Who is Emerging Minds?
For over 20 years Emerging Minds has been dedicated to advancing the mental health and emotional wellbeing of Australian infants, children, adolescents and their families. The organisation now leads the National Workforce Centre for Child Mental Health, delivered in partnership with the Australian Institute of Family Studies (AIFS), the Australian National University (ANU), the Parenting Research Centre (PRC) and the Royal Australian College of General Practitioners (RACGP).
Emerging Minds develops mental health policy, interventions, in-person and online training, programs and resources in response to the needs of professionals, children and their families. We partner with family members, national and international organisations to implement evidence-based practice into the Australian context. Our resources are freely available at this web hub.
What is the National Workforce Centre for Child Mental Health?
The National Workforce Centre for Child Mental Health has been established to equip parents, professionals, and organisations with the skills to proactively promote child wellbeing and help those who are struggling as early as possible, to reduce long term impacts of poor mental health.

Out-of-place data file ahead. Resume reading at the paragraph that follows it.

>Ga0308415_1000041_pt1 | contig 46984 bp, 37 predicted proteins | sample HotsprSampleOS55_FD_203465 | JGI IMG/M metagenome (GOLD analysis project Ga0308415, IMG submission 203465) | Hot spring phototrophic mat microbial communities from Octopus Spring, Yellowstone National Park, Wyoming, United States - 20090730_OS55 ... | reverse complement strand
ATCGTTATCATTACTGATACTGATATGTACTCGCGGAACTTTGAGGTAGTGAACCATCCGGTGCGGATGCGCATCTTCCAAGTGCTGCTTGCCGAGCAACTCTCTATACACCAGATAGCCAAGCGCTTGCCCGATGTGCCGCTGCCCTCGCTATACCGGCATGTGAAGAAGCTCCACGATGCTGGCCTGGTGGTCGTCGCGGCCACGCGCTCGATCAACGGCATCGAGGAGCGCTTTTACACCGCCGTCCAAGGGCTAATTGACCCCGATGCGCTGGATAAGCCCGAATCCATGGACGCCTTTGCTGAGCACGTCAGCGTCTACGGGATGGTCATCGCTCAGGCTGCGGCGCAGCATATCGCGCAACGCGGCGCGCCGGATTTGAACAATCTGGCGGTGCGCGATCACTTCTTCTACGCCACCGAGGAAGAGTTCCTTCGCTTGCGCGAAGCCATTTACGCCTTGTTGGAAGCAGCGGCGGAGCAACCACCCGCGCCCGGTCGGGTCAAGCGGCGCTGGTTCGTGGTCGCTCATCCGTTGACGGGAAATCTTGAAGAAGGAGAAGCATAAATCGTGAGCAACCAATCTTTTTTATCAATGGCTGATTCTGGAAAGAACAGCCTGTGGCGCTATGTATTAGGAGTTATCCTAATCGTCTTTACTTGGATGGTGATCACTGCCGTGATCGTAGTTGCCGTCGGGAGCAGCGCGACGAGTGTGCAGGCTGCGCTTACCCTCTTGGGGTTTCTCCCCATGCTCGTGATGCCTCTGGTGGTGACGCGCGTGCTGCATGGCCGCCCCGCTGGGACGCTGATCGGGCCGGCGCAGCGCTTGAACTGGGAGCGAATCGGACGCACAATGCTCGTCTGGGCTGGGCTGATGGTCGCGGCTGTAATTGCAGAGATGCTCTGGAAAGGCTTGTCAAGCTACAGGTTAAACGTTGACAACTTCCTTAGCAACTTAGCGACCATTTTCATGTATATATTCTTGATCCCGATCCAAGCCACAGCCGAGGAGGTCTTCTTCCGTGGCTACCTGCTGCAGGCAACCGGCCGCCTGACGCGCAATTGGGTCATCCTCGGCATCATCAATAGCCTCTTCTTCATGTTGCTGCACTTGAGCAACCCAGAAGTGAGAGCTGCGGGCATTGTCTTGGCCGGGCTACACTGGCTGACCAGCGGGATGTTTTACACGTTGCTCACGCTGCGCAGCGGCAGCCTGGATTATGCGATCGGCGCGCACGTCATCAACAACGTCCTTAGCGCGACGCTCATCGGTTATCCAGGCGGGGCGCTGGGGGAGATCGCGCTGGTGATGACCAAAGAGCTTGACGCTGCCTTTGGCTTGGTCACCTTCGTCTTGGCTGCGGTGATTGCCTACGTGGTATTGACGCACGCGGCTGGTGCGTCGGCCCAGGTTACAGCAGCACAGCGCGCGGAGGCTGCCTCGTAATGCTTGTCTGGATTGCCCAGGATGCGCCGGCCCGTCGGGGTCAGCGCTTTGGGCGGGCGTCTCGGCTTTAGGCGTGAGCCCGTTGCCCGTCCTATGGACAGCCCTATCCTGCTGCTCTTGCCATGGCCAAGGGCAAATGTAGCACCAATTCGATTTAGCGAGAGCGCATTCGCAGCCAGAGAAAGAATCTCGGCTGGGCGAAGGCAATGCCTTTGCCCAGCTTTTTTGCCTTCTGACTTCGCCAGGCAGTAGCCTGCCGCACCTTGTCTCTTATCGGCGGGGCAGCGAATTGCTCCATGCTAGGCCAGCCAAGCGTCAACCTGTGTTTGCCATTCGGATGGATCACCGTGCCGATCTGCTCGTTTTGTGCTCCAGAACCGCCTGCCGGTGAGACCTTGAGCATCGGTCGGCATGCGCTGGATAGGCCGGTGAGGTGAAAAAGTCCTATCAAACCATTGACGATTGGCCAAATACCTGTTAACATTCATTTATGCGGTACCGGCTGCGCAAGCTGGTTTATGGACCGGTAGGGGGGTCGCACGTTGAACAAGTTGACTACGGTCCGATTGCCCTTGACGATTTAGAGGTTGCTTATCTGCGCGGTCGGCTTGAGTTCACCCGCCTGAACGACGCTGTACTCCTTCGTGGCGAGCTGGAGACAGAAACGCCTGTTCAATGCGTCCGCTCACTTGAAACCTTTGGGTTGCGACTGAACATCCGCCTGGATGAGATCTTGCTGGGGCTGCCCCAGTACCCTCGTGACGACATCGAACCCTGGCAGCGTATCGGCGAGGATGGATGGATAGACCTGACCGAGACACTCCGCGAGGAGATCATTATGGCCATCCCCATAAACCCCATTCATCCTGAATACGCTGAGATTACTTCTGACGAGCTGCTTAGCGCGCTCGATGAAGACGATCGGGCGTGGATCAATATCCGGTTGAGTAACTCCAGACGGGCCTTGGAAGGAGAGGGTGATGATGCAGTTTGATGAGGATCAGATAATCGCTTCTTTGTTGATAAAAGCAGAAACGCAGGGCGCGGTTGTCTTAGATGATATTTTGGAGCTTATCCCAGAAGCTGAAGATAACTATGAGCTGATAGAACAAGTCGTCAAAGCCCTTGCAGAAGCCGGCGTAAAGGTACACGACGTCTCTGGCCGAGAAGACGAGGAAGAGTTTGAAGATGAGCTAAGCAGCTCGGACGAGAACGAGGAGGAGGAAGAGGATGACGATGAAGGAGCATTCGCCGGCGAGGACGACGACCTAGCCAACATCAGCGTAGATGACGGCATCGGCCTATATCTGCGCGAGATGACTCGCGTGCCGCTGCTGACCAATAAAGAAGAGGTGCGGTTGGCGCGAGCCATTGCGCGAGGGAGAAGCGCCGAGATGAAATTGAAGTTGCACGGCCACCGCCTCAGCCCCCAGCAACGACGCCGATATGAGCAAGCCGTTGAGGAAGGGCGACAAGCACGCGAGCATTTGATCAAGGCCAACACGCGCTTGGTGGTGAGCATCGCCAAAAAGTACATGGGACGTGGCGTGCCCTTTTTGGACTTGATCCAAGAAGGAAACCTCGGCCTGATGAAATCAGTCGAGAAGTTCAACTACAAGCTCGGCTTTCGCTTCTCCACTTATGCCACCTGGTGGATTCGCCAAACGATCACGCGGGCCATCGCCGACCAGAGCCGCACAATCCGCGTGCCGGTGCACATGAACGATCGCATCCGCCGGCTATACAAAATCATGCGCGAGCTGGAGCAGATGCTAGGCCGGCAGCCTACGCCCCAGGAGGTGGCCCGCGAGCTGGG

The Centre incorporates three key components
- an online workforce gateway (this website!) where you can access free training, practice guides, webinars, tools, information and news.
- a national network of regionally-based Child Mental Health Workforce Consultants to support workforce development, systems change, information exchange and collaboration
- and a communication and knowledge translation strategy to support the diffusion of evidence into practice.
The National Workforce Centre for Child Mental Health, led by Emerging Minds, is one of two initiatives under the National Support for Child and Youth Mental Health Program. The other initiative is Be You, led by Beyond Blue, which focuses on schools and educators. Be You offers evidence-based online professional learning, tools and resources for educators in early learning services and schools. Together, these two initiatives aim to improve mental health outcomes for children and young people, commencing with the early years and going through to adolescence.